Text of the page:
Until now, no serious effort has been made by the leaders of India, either in the pre-independence period or in the post- independence period, to bring about the economic development of the country. The post-independence period can be divided into three main phases – the Nehru era, the Gandhi era and the Janata government. All these eras came within the jurisdiction of the Vaeshya Era or capitalist rule, and they all had one thing in common – they had a soft state policy towards the capitalists. The Janata government represented a counter movement within the Vaeshya Era. It was neither an intellectual revolution nor an intellectual counter-evolution, but simply a movement of capitalist mentality. It was a reformist intellectual approach motivated by capitalist interests. To strengthen its position, the government tried to give the capitalists better scope to chew the bones and marrow of the shu´dras, ks´atriyas and vipras. As it was a counter movement, it was short-lived and brought shu´dra revolution nearer, hence there was no economic development during that period. Consequently, there is no alternative for Proutists but to form socio-economic units.

Socio-Economic Units

Socio-economic units should be formed throughout the world on the basis of the same economic problems, uniform economic potentialities, ethnic similarities, common sentimental legacy and similar geographical features. The whole of India and the entire world can be reorganized into socio-economic units based on these factors. These units should not merely be geographical areas but self-sufficient socio-economic groupifications. The fundamental basis of these groupifications is social, cultural and economic, and not religious or linguistic. Socio-economic units will have to adopt economic decentralization so that the local people will be able to obtain all the requirements necessary for their physical, psychic and spiritual progress. This concept is an important aspect of applied PROUT.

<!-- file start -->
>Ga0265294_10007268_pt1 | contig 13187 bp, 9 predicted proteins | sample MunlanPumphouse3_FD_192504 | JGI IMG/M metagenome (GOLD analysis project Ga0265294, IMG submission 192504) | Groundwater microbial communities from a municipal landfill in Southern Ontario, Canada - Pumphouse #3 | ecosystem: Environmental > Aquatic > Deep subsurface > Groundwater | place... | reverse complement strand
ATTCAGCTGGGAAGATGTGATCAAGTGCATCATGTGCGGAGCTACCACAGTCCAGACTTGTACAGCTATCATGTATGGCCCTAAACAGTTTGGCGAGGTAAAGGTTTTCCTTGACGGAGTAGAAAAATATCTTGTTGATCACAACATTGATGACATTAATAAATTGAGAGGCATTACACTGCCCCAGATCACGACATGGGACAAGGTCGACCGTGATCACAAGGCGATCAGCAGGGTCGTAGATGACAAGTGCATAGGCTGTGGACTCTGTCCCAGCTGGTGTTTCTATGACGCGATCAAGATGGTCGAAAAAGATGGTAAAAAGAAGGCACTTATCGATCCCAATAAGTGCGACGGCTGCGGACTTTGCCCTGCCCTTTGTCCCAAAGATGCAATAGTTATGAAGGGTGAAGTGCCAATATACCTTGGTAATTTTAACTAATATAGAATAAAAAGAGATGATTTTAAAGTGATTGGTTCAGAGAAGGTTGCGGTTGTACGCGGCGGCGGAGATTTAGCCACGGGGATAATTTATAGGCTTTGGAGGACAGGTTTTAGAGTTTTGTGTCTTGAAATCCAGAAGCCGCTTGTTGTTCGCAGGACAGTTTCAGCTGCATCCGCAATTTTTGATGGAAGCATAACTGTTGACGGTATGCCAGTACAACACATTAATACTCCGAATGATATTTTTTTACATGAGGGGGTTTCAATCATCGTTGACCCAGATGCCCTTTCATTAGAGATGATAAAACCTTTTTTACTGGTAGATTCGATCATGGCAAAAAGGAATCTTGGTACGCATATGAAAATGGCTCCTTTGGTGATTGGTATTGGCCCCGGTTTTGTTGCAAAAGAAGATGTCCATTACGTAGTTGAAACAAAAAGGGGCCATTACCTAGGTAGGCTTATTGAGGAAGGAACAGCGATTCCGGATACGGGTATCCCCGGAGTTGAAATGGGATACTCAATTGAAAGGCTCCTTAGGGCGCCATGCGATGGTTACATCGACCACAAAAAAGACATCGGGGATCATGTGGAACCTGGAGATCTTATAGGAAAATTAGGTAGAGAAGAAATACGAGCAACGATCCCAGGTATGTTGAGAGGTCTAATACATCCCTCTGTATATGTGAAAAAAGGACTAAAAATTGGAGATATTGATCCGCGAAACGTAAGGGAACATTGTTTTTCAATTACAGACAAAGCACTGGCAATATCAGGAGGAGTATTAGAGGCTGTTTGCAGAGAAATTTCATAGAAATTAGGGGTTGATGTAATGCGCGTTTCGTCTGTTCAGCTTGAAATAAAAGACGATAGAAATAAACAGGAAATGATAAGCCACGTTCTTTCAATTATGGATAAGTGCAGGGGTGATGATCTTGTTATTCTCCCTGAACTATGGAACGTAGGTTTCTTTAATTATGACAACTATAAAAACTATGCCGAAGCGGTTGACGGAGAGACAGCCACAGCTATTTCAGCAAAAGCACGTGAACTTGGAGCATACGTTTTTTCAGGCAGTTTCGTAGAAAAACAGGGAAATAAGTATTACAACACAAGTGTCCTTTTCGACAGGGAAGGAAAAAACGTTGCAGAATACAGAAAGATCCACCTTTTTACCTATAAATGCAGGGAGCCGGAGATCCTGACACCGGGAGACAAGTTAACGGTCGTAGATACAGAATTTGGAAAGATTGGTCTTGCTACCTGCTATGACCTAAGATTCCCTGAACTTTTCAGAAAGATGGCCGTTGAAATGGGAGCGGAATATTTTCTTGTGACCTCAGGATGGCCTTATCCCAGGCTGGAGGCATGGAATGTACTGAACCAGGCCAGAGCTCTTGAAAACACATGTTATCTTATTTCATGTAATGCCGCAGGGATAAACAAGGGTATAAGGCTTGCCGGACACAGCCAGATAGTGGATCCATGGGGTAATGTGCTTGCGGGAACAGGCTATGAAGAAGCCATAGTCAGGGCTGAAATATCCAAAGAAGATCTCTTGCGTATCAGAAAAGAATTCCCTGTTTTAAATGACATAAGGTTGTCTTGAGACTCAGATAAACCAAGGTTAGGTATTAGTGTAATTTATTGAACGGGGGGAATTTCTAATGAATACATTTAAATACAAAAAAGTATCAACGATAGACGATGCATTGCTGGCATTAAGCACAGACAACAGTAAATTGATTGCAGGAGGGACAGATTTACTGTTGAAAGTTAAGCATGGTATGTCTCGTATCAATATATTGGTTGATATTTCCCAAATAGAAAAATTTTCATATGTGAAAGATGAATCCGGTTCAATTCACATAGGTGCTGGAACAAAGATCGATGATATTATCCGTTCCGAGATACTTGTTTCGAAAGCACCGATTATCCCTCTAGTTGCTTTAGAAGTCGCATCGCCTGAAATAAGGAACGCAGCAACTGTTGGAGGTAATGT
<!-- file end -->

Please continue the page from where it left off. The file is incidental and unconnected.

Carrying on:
Economic planning will aim to make each socio-economic unit self-sufficient. Information should be collected to facilitate the maximum utilization of the local potentialities such as the geographical resources of the area, including the capacity of the rivers, lakes and canals, and the location of the hills and mountains; the location and amount of mineral, forest and aquatic resources; the agricultural and industrial resources, including the possibilities for agro-industries and agrico-industries; the demography, including the labour skills, health and psychology of the people; the agrarian potential, including the distribution of land for collective needs; and communication. Planning for economic self-sufficiency will have to proceed on the basis of implementing the principles of PROUT by making proper use of this data and information.